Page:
Dropping out from college, Lancaster trained himself in acrobatics along with his friend Nick Cravat. The duo even learned the antics of acting from a local theatre production house. No sooner they joined the Kay Brothers circus.
In 1939, following an injury, Lancaster lamentingly gave up his career in circus. He temporarily worked first as a salesman and then as a singing waiter in various restaurants.
In 1942, when United States entered World War II, he enrolled himself in the army. He was inducted in the Army's Twenty-First Special Services Division that was primarily aimed at providing USO entertainment to keep up morale. From 1943 to 1945, he served with General Mark Clark’s Fifth Army.
Immediately after serving in World War II, he auditioned for a Broadway play unenthusiastically. He grabbed a role in Harry Brown’s ‘A Sound of Hunting’ which marked his debut. Though the show lasted for merely three weeks, it did serve as the foundation for Lancaster’s acting career.
His acting skills in his maiden theatrical venture earned him the attention of Harold Hetcher who in turn introduced Lancaster to producer Mark Hellinger. Next, he starred in Hellinger’s ‘The Killers’. His brilliance in acting won him several acclaims for his debut film appearance.
Following his film debut, Lancaster featured in several films, in varying genres such as drama, thriller, military, adventure and so on.
In 1948, he collaborated with Harold Hetch to set up his own production house, Norma Productions. Same year, the company released its debut movie, ‘Kiss the Blood off My Hands’.
In 1950, he released the film, ‘The Flame and The Arrow’. Nick Cravat, his friend from the circus days, also featured in the film. The duo impressed audience with their acrobatic prowess.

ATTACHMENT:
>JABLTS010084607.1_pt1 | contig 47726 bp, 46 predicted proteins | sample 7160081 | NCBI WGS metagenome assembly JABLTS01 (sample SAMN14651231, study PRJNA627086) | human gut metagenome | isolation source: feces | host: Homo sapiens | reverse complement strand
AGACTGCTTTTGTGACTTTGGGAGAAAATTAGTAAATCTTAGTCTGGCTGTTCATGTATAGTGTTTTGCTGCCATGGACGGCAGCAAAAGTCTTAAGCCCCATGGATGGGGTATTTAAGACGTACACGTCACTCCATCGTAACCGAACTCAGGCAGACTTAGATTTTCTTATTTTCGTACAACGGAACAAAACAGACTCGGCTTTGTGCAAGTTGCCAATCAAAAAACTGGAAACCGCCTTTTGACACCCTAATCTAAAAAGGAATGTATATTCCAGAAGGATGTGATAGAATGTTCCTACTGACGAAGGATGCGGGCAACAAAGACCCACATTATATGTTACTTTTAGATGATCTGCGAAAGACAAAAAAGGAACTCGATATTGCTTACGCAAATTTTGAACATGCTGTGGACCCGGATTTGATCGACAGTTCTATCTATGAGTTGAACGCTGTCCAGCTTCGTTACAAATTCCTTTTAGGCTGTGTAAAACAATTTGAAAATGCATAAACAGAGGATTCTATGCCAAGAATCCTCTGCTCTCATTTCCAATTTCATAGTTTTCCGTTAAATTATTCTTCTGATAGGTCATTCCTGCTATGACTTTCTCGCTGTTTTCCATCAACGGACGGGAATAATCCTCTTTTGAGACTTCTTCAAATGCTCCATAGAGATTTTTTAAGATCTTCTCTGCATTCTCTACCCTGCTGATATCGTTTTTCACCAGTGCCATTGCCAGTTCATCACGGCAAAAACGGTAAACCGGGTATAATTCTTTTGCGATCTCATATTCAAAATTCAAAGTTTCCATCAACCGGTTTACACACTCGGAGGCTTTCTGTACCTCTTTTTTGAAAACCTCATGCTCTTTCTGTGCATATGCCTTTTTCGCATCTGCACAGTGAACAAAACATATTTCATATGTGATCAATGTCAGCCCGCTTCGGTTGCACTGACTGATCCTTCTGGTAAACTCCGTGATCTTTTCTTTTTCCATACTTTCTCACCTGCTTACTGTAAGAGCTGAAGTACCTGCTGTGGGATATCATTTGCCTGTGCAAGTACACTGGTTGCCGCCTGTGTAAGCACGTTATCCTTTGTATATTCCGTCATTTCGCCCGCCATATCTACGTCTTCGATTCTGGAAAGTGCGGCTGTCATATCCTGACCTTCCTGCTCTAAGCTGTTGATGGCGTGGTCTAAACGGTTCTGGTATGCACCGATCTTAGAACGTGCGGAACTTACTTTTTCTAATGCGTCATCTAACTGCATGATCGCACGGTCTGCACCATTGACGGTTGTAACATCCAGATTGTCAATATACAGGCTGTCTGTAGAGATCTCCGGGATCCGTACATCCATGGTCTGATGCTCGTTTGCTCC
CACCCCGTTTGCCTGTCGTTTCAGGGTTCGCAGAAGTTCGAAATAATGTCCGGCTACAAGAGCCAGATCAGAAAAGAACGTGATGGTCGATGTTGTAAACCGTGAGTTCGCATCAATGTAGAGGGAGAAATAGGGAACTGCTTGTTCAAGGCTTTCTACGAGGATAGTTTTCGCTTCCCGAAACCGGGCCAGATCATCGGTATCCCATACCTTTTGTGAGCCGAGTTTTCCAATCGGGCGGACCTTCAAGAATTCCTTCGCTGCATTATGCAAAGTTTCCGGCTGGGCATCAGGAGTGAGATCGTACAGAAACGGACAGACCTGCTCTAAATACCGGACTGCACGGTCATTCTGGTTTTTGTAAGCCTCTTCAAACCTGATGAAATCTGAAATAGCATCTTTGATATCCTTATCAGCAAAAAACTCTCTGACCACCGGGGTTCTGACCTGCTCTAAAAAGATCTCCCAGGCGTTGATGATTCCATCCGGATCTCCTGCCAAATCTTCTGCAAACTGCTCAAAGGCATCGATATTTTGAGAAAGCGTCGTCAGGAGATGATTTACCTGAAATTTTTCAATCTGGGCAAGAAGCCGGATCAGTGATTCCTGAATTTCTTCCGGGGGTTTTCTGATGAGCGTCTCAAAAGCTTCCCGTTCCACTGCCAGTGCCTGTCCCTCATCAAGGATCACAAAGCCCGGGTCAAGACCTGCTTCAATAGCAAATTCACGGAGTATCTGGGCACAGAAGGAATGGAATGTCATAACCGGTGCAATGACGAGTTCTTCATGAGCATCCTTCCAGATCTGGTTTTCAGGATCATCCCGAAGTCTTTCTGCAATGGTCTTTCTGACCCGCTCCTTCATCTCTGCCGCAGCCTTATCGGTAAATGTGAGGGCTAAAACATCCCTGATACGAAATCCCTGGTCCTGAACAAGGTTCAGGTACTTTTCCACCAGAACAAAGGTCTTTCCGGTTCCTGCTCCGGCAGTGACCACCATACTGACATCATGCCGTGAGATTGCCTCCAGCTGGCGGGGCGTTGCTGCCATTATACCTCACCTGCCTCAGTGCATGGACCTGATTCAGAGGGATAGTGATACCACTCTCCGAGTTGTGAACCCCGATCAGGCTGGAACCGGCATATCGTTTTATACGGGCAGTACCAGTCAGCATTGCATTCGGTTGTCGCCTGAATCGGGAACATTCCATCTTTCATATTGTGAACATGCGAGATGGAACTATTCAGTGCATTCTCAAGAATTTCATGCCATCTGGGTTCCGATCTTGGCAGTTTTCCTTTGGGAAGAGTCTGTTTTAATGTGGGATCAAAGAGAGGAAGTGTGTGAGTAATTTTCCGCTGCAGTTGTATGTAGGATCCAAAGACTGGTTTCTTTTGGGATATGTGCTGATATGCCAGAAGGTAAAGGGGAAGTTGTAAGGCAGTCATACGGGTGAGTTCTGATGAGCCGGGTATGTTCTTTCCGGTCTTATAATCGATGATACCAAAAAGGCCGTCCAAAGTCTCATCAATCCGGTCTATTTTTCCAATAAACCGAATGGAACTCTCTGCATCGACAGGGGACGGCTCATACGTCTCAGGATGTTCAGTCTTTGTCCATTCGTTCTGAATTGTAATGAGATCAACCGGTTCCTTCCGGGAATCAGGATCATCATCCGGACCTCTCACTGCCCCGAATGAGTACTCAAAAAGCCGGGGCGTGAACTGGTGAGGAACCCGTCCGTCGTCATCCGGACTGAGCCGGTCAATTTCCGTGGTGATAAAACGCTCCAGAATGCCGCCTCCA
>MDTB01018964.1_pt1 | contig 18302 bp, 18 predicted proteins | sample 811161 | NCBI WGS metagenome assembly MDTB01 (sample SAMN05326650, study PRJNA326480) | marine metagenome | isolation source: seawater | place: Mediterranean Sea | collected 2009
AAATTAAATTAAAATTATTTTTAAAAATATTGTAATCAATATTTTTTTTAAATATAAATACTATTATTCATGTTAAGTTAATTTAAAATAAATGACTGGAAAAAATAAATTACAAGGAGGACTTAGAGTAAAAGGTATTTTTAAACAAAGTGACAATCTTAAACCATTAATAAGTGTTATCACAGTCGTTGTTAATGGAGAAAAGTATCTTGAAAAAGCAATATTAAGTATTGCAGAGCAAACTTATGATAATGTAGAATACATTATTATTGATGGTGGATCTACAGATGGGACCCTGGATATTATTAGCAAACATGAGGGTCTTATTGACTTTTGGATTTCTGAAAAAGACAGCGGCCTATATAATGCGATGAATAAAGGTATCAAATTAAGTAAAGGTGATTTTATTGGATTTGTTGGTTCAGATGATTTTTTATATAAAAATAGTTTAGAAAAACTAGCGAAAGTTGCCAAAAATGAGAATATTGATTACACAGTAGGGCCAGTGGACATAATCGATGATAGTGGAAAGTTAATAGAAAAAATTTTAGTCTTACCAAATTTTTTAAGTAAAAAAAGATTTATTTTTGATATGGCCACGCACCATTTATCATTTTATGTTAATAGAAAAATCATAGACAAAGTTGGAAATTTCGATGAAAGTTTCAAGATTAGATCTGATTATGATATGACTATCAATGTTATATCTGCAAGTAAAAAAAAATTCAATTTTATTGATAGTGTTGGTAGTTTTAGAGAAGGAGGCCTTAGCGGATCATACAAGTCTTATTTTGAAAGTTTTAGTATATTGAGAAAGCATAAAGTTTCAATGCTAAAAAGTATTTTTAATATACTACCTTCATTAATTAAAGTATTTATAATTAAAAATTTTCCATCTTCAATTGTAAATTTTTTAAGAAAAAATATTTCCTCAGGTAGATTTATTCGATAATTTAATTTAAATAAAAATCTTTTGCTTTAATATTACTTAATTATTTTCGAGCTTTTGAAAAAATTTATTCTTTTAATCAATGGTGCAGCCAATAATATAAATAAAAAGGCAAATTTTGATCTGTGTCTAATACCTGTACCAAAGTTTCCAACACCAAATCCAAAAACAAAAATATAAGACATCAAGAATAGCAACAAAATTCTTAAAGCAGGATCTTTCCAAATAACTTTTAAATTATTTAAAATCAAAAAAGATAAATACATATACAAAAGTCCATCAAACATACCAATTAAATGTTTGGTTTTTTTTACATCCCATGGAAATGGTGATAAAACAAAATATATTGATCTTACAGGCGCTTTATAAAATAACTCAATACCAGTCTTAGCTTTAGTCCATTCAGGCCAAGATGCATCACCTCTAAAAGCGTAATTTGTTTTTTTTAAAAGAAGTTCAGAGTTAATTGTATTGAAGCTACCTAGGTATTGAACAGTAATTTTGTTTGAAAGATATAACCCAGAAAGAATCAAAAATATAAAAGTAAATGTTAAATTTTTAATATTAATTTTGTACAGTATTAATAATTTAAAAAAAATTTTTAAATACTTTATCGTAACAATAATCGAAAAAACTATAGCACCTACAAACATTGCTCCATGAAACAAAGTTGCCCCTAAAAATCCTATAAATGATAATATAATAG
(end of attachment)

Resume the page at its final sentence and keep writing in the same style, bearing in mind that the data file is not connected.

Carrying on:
In 1951, he changed the name of the production house to Hetch-Lancaster Productions. The first film released under the new production house was ‘The Crimson Pirate’ in 1952. It too had Nick Cravat in an important role.
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Year 1953 was a phenomenal year for Lancaster in terms of career success. He played one of his best remembered roles as First Sergeant Milton Warden in ‘From Here to Eternity’. The film had Deborah Kerr play his love interest. It was ranked amongst the AFI’s top 100 Romantic films of all time.
In 1954, Lancaster starred in Warner Brothers’ ‘His Majesty O’Keefe’. The film was special as it marked Lancaster first foray into direction, as he co-directed the film. Following year, he made his directorial debut with ‘The Kentuckian’.
From 1955 until 1960, Lancaster’s production house hit the headlines a number of times. Their film ‘Marty’ won the Academy Award for Best Picture and Palme d’Or award at the Cannes Film Festival. James Hill joined the company eventually turning it into Hill-Hetch-Lancaster Productions. ‘Trapeze’ released in 1956 became a major box office success.
1960 was a breakthrough year for Lancaster’s career. His performance in the film, ‘Elmer Gantry’ gained him worldwide recognition. He also won Academy Award, Golden Globe Award and New York’s Film Critics Award for his role.